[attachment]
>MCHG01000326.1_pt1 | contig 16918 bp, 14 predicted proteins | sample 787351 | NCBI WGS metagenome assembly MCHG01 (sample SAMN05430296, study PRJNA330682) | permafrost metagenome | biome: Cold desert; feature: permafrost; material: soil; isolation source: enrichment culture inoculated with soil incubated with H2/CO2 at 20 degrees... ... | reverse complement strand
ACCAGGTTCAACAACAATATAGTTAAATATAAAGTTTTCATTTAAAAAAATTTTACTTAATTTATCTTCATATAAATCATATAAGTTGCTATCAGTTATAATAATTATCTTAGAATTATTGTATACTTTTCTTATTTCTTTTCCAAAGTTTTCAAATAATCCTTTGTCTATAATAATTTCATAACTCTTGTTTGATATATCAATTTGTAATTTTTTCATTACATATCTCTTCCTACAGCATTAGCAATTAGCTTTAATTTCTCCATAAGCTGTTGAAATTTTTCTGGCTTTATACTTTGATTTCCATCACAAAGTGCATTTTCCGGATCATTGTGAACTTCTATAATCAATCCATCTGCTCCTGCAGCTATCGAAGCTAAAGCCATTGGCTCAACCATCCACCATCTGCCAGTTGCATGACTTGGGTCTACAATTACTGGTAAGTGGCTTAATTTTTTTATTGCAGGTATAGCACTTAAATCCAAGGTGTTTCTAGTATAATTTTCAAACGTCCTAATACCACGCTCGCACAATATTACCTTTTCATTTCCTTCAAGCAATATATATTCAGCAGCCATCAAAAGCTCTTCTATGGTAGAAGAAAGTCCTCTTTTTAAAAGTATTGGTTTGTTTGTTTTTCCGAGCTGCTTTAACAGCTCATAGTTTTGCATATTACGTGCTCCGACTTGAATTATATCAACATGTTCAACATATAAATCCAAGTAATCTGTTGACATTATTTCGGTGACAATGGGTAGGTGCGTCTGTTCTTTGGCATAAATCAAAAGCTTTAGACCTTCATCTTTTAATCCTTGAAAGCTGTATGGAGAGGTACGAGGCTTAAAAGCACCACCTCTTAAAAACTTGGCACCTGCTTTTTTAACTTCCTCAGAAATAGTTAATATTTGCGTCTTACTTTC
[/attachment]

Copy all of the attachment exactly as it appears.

>MCHG01000326.1_pt1 | contig 16918 bp, 14 predicted proteins | sample 787351 | NCBI WGS metagenome assembly MCHG01 (sample SAMN05430296, study PRJNA330682) | permafrost metagenome | biome: Cold desert; feature: permafrost; material: soil; isolation source: enrichment culture inoculated with soil incubated with H2/CO2 at 20 degrees... ... | reverse complement strand
ACCAGGTTCAACAACAATATAGTTAAATATAAAGTTTTCATTTAAAAAAATTTTACTTAATTTATCTTCATATAAATCATATAAGTTGCTATCAGTTATAATAATTATCTTAGAATTATTGTATACTTTTCTTATTTCTTTTCCAAAGTTTTCAAATAATCCTTTGTCTATAATAATTTCATAACTCTTGTTTGATATATCAATTTGTAATTTTTTCATTACATATCTCTTCCTACAGCATTAGCAATTAGCTTTAATTTCTCCATAAGCTGTTGAAATTTTTCTGGCTTTATACTTTGATTTCCATCACAAAGTGCATTTTCCGGATCATTGTGAACTTCTATAATCAATCCATCTGCTCCTGCAGCTATCGAAGCTAAAGCCATTGGCTCAACCATCCACCATCTGCCAGTTGCATGACTTGGGTCTACAATTACTGGTAAGTGGCTTAATTTTTTTATTGCAGGTATAGCACTTAAATCCAAGGTGTTTCTAGTATAATTTTCAAACGTCCTAATACCACGCTCGCACAATATTACCTTTTCATTTCCTTCAAGCAATATATATTCAGCAGCCATCAAAAGCTCTTCTATGGTAGAAGAAAGTCCTCTTTTTAAAAGTATTGGTTTGTTTGTTTTTCCGAGCTGCTTTAACAGCTCATAGTTTTGCATATTACGTGCTCCGACTTGAATTATATCAACATGTTCAACATATAAATCCAAGTAATCTGTTGACATTATTTCGGTGACAATGGGTAGGTGCGTCTGTTCTTTGGCATAAATCAAAAGCTTTAGACCTTCATCTTTTAATCCTTGAAAGCTGTATGGAGAGGTACGAGGCTTAAAAGCACCACCTCTTAAAAACTTGGCACCTGCTTTTTTAACTTCCTCAGAAATAGTTAATATTTGCGTCTTACTTTC